The Burglar Who Counted the Spoons
By Lawrence Block
(Lawrence Block, Paperback, 9780991068425, 250pp.)
Publication Date: December 25, 2013
Other Editions of This Title: Paperback
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Born in Buffalo, New York, Block attended Antioch College in Yellow Springs, Ohio. Leaving school before graduation, he moved to New York City, a locale that features prominently in most of his works. His earliest published writing appeared in the 1950s, frequently under pseudonyms, and many of these novels are now considered classics of the pulp fiction genre. During his early writing years, Block also worked in the mailroom of a publishing house and reviewed the submission slush pile for a literary agency. He has cited the latter experience as a valuable lesson for a beginning writer.
Block's first short story, "You Can't Lose," was published in 1957 in Manhunt, the first of dozens of short stories and articles that he would publish over the years in publications including American Heritage, Redbook, Playboy, Cosmopolitan, GQ, and the New York Times. His short fiction has been featured and reprinted in over eleven collections including Enough Rope (2002), which is comprised of eighty-four of his short stories.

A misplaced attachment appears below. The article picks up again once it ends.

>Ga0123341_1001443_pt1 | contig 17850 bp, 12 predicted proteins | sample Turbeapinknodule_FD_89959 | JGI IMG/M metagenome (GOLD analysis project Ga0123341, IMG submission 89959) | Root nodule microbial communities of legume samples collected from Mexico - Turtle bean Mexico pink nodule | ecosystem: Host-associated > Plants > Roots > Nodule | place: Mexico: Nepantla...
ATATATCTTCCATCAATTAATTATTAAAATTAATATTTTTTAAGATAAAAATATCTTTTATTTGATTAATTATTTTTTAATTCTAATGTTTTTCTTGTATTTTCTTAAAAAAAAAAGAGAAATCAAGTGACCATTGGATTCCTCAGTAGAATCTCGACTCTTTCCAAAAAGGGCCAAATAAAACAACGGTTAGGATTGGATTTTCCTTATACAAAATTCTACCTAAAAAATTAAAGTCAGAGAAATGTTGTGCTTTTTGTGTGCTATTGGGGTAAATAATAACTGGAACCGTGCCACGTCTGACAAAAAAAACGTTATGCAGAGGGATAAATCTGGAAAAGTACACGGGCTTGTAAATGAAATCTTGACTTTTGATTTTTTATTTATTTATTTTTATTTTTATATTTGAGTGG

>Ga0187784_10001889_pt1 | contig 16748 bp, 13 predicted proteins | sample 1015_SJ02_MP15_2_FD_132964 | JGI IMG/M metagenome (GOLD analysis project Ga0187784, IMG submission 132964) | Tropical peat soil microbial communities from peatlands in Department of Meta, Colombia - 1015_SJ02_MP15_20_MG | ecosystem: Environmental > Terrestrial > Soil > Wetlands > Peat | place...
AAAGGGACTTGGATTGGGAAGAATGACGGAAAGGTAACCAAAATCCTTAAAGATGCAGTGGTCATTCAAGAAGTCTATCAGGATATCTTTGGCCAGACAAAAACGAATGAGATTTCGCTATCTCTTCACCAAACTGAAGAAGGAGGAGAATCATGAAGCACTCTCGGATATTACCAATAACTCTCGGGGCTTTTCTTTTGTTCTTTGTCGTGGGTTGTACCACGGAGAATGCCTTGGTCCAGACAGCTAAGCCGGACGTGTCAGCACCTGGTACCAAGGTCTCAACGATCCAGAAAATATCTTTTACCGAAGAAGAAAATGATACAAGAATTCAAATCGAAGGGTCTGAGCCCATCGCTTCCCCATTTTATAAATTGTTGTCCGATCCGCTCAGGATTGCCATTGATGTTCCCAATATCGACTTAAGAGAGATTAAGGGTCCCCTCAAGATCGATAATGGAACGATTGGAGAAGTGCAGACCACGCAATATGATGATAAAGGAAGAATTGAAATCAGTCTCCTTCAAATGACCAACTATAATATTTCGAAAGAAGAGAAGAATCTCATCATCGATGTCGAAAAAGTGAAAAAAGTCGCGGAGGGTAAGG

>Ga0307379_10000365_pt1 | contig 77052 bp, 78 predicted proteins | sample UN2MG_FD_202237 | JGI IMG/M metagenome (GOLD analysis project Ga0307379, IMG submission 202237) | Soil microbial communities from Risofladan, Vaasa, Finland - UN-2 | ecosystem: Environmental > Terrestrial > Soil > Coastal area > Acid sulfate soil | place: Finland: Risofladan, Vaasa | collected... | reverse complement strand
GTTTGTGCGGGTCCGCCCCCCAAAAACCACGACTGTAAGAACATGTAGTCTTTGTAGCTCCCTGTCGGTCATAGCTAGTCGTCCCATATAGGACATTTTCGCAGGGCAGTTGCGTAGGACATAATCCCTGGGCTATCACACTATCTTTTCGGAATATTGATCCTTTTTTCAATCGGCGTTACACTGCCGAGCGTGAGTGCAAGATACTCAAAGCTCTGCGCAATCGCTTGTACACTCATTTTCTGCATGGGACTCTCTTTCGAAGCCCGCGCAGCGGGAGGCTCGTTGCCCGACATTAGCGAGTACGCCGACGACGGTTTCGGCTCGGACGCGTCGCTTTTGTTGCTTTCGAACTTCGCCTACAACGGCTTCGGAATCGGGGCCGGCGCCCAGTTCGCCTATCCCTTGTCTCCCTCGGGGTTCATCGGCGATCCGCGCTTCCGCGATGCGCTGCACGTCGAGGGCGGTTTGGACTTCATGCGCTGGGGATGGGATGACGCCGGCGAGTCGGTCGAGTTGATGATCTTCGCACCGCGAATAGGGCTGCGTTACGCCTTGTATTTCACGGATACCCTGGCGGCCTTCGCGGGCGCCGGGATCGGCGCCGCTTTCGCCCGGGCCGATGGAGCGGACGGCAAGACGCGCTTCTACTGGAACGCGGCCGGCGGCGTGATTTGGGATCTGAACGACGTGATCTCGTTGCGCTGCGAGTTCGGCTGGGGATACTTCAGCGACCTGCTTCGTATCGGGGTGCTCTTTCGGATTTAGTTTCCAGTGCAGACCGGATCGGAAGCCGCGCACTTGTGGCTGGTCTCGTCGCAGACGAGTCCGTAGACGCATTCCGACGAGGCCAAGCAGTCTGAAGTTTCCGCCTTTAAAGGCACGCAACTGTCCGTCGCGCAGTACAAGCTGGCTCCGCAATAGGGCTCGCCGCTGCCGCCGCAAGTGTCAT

In 1966, Block introduced the insomniac protagonist Evan Tanner in the novel The Thief Who Couldn't Sleep. Block's diverse heroes also include the urbane and witty bookseller--and thief-on-the-side--Bernie Rhodenbarr; the gritty recovering alcoholic and private investigator Matthew Scudder; and Chip Harrison, the comical assistant to a private investigator with a Nero Wolfe fixation who appears in No Score, Chip Harrison Scores Again, Make Out with Murder, and The Topless Tulip Caper. Block has also written several short stories and novels featuring Keller, a professional hit man. Block's work is praised for his richly imagined and varied characters and frequent use of humor.
A father of three daughters, Block lives in New York City with his second wife, Lynne. When he isn't touring or attending mystery conventions, he and Lynne are frequent travelers, as members of the Travelers' Century Club for nearly a decade now, and have visited about 150 countries.